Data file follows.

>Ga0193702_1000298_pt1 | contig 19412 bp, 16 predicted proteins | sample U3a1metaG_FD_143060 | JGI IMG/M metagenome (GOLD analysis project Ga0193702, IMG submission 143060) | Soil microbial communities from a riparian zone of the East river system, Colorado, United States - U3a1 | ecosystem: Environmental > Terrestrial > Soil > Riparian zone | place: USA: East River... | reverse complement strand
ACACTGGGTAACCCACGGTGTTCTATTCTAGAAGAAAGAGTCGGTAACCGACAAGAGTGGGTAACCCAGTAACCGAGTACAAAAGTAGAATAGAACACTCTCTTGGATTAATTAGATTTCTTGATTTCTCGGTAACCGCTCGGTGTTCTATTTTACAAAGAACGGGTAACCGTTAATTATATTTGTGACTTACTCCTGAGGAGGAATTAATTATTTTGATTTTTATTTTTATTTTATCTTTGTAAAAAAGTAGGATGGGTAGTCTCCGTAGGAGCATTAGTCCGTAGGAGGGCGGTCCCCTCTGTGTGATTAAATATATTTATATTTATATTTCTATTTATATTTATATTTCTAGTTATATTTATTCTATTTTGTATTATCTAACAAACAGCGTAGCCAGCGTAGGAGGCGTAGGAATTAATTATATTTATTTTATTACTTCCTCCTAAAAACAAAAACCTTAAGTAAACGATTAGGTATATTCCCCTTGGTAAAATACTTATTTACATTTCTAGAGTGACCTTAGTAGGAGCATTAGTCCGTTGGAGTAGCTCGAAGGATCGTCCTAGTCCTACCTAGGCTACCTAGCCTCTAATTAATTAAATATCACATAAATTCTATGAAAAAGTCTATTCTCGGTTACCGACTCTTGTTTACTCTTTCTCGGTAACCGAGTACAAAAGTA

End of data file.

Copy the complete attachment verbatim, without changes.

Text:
>Ga0193702_1000298_pt1 | contig 19412 bp, 16 predicted proteins | sample U3a1metaG_FD_143060 | JGI IMG/M metagenome (GOLD analysis project Ga0193702, IMG submission 143060) | Soil microbial communities from a riparian zone of the East river system, Colorado, United States - U3a1 | ecosystem: Environmental > Terrestrial > Soil > Riparian zone | place: USA: East River... | reverse complement strand
ACACTGGGTAACCCACGGTGTTCTATTCTAGAAGAAAGAGTCGGTAACCGACAAGAGTGGGTAACCCAGTAACCGAGTACAAAAGTAGAATAGAACACTCTCTTGGATTAATTAGATTTCTTGATTTCTCGGTAACCGCTCGGTGTTCTATTTTACAAAGAACGGGTAACCGTTAATTATATTTGTGACTTACTCCTGAGGAGGAATTAATTATTTTGATTTTTATTTTTATTTTATCTTTGTAAAAAAGTAGGATGGGTAGTCTCCGTAGGAGCATTAGTCCGTAGGAGGGCGGTCCCCTCTGTGTGATTAAATATATTTATATTTATATTTCTATTTATATTTATATTTCTAGTTATATTTATTCTATTTTGTATTATCTAACAAACAGCGTAGCCAGCGTAGGAGGCGTAGGAATTAATTATATTTATTTTATTACTTCCTCCTAAAAACAAAAACCTTAAGTAAACGATTAGGTATATTCCCCTTGGTAAAATACTTATTTACATTTCTAGAGTGACCTTAGTAGGAGCATTAGTCCGTTGGAGTAGCTCGAAGGATCGTCCTAGTCCTACCTAGGCTACCTAGCCTCTAATTAATTAAATATCACATAAATTCTATGAAAAAGTCTATTCTCGGTTACCGACTCTTGTTTACTCTTTCTCGGTAACCGAGTACAAAAGTA